Peyote as Medicine: An Examination of Therapeutic Factors that Contribute to Healing
Keeney Feeney, Ph.D.
For thousands of years’ indigenous communities throughout the globe have recognized the therapeutic value of particular hallucinogenic plants. Peyote, a psychoactive cactus, is considered a medicine by many Native Americans, and has been hailed as a cure for alcoholism despite having no “scientifically” accepted medical use. The notion that hallucinogenic compounds may have therapeutic applications, however, is increasingly supported by scientific research. Despite the heavy focus of allopathic medicine on pharmacology, the therapeutic value of peyote must be understood in holistic terms. By uniting Gordon Claridge’s work on the Total Drug Effect with the work of Moerman and Jonas on the Meaning Response, and with Toksoz Karasu’s Agents of Therapeutic Change, a therapeutic model emerges that can explain how the symbolic, ritual, and community components of the peyote ceremony combine with peyote’s distinctive pharmacological properties to produce a unique and efficacious healing experience.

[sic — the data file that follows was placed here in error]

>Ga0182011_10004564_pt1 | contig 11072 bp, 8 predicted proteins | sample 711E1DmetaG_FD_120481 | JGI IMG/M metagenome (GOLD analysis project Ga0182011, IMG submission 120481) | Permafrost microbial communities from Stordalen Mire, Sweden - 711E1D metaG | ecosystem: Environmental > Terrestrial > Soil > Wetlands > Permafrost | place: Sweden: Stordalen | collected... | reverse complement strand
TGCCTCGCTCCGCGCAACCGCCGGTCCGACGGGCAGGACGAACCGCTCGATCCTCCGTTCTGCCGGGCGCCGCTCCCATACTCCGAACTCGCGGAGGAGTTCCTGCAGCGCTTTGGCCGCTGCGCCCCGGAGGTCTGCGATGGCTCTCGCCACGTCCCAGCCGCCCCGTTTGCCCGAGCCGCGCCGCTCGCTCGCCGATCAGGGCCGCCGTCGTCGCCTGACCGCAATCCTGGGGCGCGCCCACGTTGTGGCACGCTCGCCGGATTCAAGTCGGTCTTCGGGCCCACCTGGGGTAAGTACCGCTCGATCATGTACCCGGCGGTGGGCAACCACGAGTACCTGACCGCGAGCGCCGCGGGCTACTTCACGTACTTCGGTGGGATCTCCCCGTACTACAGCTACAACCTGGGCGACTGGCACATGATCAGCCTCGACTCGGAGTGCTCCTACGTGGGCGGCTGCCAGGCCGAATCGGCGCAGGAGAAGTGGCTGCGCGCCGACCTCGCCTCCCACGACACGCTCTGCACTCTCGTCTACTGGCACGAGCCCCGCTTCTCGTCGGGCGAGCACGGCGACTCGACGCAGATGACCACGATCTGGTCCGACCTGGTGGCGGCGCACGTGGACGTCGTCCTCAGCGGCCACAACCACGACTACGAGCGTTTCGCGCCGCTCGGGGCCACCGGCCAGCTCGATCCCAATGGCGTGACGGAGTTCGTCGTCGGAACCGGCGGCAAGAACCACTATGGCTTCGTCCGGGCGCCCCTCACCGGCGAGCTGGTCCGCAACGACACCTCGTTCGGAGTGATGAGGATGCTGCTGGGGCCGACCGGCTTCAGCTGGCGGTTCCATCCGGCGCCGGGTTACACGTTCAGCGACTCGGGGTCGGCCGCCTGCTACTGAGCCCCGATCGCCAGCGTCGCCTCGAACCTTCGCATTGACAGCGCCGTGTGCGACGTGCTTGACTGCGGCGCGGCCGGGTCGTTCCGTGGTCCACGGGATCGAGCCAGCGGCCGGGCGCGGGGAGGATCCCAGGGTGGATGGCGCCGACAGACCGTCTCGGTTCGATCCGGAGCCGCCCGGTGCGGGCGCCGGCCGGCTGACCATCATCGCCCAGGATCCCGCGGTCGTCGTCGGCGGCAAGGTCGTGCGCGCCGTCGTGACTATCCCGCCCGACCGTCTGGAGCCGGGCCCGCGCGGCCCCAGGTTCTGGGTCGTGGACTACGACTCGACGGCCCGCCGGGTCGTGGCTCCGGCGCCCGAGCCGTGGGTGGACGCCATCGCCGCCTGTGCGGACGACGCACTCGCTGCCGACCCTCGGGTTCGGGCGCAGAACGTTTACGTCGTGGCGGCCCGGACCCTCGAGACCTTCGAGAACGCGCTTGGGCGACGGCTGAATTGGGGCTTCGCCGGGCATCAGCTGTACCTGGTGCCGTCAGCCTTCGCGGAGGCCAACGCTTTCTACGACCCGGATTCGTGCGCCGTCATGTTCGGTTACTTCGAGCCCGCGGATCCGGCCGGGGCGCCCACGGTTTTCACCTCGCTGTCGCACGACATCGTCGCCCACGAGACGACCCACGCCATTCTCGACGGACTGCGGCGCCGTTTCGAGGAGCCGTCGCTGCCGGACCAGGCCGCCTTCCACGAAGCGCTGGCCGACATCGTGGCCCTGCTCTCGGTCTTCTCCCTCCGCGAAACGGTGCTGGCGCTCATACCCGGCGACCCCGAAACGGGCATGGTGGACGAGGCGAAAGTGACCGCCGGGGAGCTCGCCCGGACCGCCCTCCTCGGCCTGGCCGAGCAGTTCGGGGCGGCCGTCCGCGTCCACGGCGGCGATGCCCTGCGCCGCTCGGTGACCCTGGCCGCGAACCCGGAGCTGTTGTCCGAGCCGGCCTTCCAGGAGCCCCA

Kevin Feeney received his Ph.D. in Cultural Anthropology from Washington State University in 2016, and his law degree from the University of Oregon in 2005. He is currently a Lecturer at Central Washington University. Research interests include examining legal and regulatory issues surrounding the religious and cultural use of psychoactive substances, with an emphasis on peyote and ayahuasca, and exploring modern and traditional uses of Amanita muscaria, with a specific focus on preparation practices. His research has been published in the International Journal of Drug Policy, Journal of Psychoactive Drugs, and Curare, and he is co-author, with Richard Glen Boire, of Medical Marijuana Law (2007).